Type 1 diabetes, endurance sport and the LCHF approach: Lewis’ marathon experience

Following on from Lewis’ post last week about life with type 1 diabetes and following a low carbohydrate high (healthy*) fat (LCHF) diet, here is a race report from the Auckland marathon:

I did my very first marathon (Auckland marathon) two weeks ago. As a reminder, I have type 1 diabetes, eating strictly LCHF for over a year. This is not a race report of the marathon, so much, but rather a detailed analysis of my blood sugar levels from before the gun went off to when I crossed the finish line.  I wear a Dexcom G4 Continual Glucose Monitor. I inject the sensor and carry a receiver with me. It gives me minute-by-minute live blood sugar readings, which I have downloaded for you. As a diabetic, my body is unable to regulate my sugar levels. If my sugar level is good, then the session is good.

The marathon itself, as my first, surprised me by how hard it was. Everyone says 30km gets tough but you have to really experience it to believe it. I could not believe how incredibly tough it was to keep going in the last 10km. My body was fine, but my brain was mush. I was trying to finish at 4hrs, and was on that pace until 30km, but then ended at 4:17. Definitely room to improve for next year. More physical training and certainly more mental toughness will help me last to the final 200 metres.

My sugar levels and my energy levels were excellent.

Interestingly, I tested my blood ketones (to test how “deep” in ketosis I am) before and after the race too, just to see what was going on. At the start, 05:30, my blood ketones were 0.5 mmol/L. This is pretty average for me. I really battle to get higher levels of ketones than that. After the race (11:00), my ketones were 1.5 mmol/l. This illustrated to me that my body is able to access fat burning when it needs it.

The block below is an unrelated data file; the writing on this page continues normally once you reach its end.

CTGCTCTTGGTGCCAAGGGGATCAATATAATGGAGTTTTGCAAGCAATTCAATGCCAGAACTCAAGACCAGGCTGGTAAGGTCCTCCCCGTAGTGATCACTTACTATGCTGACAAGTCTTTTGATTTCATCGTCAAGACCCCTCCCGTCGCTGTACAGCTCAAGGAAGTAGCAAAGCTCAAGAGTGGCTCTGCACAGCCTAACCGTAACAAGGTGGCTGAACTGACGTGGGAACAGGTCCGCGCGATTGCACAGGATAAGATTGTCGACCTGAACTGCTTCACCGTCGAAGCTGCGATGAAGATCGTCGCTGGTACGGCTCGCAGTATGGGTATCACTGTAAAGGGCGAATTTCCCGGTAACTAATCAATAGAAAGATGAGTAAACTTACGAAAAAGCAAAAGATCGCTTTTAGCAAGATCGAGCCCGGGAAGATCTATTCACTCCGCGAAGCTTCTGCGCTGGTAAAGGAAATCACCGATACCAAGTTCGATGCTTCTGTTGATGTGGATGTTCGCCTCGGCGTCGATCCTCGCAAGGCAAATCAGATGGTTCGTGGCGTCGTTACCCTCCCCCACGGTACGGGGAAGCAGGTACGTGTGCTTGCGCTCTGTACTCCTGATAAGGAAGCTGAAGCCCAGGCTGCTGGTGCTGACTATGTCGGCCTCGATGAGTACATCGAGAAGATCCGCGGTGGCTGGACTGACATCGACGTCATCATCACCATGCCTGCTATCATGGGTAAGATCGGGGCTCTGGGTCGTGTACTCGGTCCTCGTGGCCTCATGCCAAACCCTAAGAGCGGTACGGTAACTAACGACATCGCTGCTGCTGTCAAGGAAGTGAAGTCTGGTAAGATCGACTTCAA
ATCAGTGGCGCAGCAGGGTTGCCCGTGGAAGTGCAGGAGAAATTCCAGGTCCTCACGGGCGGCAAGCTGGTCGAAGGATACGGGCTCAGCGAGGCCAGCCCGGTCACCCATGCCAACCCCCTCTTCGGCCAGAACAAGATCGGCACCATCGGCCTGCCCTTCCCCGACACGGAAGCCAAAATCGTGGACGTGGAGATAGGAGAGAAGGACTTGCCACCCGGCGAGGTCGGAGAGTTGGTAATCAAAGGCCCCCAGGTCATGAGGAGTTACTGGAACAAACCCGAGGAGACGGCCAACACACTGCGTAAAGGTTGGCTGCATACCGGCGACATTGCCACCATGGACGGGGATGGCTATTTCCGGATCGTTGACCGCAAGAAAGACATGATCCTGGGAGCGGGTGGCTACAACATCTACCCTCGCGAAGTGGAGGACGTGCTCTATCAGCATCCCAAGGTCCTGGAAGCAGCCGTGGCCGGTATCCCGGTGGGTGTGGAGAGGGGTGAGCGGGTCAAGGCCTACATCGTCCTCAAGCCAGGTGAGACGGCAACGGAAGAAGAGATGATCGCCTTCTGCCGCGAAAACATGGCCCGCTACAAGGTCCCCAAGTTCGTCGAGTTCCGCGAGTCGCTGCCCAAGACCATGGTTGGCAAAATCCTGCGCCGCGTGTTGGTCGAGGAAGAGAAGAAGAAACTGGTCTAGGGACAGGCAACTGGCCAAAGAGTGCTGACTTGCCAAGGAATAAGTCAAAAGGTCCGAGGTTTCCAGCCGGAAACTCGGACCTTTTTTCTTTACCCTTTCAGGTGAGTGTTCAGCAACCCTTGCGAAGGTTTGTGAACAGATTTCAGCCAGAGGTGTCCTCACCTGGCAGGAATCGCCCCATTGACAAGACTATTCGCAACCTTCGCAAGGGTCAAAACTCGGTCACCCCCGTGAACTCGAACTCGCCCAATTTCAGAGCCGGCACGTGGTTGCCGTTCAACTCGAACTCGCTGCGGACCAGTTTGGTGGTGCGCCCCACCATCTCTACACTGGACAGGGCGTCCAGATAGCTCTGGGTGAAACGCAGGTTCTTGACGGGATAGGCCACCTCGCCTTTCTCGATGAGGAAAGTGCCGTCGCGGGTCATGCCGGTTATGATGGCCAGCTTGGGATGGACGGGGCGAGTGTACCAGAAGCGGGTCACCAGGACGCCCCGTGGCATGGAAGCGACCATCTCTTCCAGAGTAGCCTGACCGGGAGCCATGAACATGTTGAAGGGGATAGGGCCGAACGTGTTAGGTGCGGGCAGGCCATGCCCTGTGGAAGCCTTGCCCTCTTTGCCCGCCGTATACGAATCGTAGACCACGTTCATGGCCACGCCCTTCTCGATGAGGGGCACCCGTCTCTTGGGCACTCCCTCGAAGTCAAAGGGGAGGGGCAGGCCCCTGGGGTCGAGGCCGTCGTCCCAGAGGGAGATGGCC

I have graphed it and the link below gives a good visual – however I’ve also provided it in detail below.

lewism

Background:

  1. Target range for blood sugar level is between 4mmol/l and 7mmol/l.
  2. During training/race, it is risky to have the sugar levels too low and if they drop below 4 mmol/l, then that causes all sorts of problems. At around 3mmol/l, you get reduced effort, an inability to push yourself, lethargy, and as it gets lower, I run the risk of passing out.
  3. Equally difficult for people with type 1 diabetes is the risk of the sugar level going too high. It is commonly understood that exercise reduces blood sugar level, but only if your blood sugar is below approximately 13mmol/l. Any higher than that, then exercise triggers a response that will increase the blood sugar level further. High blood sugars are extremely uncomfortable (not to mention dangerous), and exercise is not really possible.
  4. So during a race, my target range moves from between 4 – 7mmol/l to between 6 – 9mmol/l.

Race Day:

  1. Sugar levels were excellent during the night. Trending between 4mmol/l and 6mmol/l.